Navigating the world of investing can be tricky, especially for those just starting out on their journey of financial independence. The basic tenets of investing dictate diversification, but how that exactly pans out requires more understanding and even some practice.
We recently took a look at one such investment strategy in Modern Portfolio Theory. Now, we examine an updated version of it with Post-Modern Portfolio Theory. Here’s how it works and how addy can figure into the equation.
What is post-modern portfolio theory?
Post-modern portfolio theory is a product of modern portfolio theory. Both emphasize diversification and analyze risk in order to maximize returns. The key difference between these two theories is how they define risk and how that specific definition of risk influences projected returns. The difference is slight but important:
- MPT measures risk as standard deviation of all returns. Risk is symmetrical.
- PMOT measures risk as standard deviation of negative returns. Risk is asymmetrical.
Modern portfolio theory was first envisioned in the 1950s by economist Harry Markowitz, who would later win a Nobel prize for this work. PMPT emerged in 1991, set forth by software engineers Brian M. Rom and Kathleen Ferguson who believed in flaws in MPT.
Admittedly, this is rather arcane stuff for those not experienced in the intersection of math and business. In a crude example, picture this: MPT sells a bell curve where you are striving for right for the highest point in the middle. Reward and risk increase the farther you get away from the middle, and you don’t want to increase risk. PMPT meanwhile, does not see risk and reward directly correlate – there is no bell curve. Make sense? If not, that’s okay.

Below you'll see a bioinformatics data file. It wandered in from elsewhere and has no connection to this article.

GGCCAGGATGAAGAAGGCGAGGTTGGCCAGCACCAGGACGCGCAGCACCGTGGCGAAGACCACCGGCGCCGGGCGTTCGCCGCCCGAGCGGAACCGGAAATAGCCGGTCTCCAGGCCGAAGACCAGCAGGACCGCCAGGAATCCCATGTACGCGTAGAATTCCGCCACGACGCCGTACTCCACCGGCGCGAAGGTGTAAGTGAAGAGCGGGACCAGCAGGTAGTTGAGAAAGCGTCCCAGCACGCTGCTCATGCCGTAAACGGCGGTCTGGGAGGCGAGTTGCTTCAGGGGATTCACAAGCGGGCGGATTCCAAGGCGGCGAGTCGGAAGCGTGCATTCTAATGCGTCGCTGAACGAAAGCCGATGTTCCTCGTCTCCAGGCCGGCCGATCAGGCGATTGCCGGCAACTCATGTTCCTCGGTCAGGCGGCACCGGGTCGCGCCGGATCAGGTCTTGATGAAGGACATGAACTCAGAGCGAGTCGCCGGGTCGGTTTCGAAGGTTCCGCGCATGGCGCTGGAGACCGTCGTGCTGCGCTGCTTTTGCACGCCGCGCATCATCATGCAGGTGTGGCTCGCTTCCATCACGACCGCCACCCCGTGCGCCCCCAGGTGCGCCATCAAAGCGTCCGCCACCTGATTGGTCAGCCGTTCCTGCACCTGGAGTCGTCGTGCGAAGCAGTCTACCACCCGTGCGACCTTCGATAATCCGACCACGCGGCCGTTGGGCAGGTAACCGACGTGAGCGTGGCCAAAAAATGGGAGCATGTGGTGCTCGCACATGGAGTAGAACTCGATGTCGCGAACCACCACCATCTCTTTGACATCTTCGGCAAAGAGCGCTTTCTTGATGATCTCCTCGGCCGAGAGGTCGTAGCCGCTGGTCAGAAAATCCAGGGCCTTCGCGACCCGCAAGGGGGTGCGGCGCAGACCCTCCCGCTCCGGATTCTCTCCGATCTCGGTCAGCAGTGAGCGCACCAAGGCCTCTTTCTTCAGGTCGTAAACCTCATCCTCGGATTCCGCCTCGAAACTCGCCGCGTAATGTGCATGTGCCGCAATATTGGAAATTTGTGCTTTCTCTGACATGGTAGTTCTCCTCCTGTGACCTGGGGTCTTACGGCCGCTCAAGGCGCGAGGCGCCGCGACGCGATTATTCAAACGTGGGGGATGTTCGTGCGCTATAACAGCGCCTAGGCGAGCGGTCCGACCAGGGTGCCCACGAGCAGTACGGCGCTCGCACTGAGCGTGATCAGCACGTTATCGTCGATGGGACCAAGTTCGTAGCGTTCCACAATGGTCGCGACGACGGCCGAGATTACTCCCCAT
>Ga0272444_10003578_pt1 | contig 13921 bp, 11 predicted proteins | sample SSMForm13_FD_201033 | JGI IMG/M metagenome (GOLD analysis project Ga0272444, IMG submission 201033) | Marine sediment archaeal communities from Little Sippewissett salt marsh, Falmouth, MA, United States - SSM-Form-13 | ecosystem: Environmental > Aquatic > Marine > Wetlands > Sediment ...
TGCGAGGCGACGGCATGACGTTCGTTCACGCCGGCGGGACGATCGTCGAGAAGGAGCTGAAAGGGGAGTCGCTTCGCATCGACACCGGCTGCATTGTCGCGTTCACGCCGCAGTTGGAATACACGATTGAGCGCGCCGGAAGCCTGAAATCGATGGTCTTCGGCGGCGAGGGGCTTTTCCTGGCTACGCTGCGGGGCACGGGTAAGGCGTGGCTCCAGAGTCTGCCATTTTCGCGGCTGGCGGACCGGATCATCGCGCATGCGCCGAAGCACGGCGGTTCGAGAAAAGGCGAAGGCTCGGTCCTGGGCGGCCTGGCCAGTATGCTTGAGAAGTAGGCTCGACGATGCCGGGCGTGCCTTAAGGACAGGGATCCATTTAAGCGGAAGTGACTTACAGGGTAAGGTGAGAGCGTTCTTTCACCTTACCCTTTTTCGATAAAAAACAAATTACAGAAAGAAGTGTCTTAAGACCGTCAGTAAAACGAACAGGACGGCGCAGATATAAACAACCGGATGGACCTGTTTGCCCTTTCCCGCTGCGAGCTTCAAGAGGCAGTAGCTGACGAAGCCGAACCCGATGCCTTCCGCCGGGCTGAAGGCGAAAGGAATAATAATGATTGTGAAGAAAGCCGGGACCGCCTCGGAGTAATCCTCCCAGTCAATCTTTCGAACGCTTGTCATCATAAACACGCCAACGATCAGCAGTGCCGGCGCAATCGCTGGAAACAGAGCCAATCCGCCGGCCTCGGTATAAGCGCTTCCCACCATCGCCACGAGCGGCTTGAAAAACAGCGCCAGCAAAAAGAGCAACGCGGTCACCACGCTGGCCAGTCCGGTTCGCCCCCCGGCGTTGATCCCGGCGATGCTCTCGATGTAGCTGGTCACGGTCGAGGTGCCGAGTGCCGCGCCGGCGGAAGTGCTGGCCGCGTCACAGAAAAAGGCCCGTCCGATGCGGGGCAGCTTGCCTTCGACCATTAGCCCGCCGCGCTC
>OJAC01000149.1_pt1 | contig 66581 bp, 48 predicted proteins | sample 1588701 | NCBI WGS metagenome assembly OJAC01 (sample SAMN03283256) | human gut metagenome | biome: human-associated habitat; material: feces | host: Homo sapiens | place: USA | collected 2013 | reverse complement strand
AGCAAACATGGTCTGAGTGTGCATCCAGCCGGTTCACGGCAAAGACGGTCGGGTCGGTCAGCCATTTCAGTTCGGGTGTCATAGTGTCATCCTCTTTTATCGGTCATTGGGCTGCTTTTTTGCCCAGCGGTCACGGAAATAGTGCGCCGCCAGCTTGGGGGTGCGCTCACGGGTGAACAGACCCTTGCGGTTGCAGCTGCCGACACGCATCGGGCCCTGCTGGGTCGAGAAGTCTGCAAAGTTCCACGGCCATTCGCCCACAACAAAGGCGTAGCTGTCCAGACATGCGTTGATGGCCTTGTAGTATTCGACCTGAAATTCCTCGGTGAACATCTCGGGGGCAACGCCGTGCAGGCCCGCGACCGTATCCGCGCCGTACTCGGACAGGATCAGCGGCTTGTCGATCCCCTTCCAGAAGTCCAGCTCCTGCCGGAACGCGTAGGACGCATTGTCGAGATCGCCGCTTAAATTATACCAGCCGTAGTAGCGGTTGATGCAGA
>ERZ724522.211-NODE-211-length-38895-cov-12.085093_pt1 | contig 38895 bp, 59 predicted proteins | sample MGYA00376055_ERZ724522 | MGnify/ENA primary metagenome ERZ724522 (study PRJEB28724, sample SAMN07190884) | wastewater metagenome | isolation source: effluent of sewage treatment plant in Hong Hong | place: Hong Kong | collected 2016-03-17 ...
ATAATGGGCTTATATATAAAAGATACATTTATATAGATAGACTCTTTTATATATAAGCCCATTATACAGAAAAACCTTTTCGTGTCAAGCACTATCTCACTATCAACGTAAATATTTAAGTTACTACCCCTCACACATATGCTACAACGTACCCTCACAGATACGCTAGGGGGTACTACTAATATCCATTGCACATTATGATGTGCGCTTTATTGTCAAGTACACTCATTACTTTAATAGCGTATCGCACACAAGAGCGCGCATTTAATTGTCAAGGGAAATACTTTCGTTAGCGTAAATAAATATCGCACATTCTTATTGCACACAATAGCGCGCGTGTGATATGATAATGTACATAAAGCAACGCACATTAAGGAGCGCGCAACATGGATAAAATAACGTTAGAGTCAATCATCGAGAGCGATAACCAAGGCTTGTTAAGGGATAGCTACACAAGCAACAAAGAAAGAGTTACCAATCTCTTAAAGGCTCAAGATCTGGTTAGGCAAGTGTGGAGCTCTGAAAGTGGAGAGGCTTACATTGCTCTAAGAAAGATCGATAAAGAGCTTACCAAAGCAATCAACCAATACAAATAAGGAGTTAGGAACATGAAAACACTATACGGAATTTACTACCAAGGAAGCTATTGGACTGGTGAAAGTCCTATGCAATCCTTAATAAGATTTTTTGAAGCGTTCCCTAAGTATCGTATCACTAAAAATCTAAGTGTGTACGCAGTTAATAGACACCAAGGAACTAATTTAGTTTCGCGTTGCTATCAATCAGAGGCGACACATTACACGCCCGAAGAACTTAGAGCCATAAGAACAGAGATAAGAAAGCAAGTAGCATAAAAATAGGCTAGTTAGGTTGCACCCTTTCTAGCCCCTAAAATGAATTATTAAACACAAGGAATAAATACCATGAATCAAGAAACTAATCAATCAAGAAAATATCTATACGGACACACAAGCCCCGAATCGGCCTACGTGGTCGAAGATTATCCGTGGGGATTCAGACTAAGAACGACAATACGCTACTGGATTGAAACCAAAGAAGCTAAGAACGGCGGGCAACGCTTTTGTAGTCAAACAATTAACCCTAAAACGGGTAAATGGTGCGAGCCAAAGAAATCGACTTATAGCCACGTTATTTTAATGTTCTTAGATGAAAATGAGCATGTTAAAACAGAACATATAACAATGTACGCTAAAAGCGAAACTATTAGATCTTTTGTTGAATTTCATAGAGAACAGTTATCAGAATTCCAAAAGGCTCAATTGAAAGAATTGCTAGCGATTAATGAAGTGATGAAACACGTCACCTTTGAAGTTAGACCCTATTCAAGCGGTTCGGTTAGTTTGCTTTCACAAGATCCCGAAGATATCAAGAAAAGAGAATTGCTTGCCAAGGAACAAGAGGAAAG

Active management vs. passive management
A common way to view these two competing theories is as active management and passive management. Modern portfolio theory falls into the latter category of passive management, where diversification is used to withstand volatility. MPT is commonly practiced today and popular among beginning investors. In a most basic sense, MPT might tell you that adding real estate to your investments is a wise choice because that isn’t necessarily tied to the volatility of the stock market.
PMPT, conversely, involves active management, and ideal for those who are not only investing money, but time and energy as they work towards a more lucrative portfolio. Forecasting, analysis and a slew of quantitative tools are involved in active management.
Portfolio theories and addy
addy crowdfunds real estate to make investing easy and simple. For addy members specifically, it can be a way to earn passive income since members do not involve themselves in the acquisition, management or potential sale of a property. addy members simply invest anywhere from $1 to $1,500 towards a property and then await potential returns.
Modern portfolio theory has long been used in real estate investment, particularly when it comes to REITs. addy notably is not a REIT, but striving for portfolio diversification through real estate falls under the umbrella of MPT. If you invest in stocks and/or crypto, real estate may offset some of the volatility.
The connection between PMPT and addy may be a bit more tenuous, but it still exists, particularly for addy’s accredited investors. While addy provides investment opportunities for those who are young or new to investing, accredited investors can also jump in on deals that they may find particularly attractive and better fit with an actively managed portfolio.
Invest with addy
Whether you’re just starting out on your investment journey or intently managing your own portfolio, addy members have an opportunity to make passive income through online crowdfunding real estate.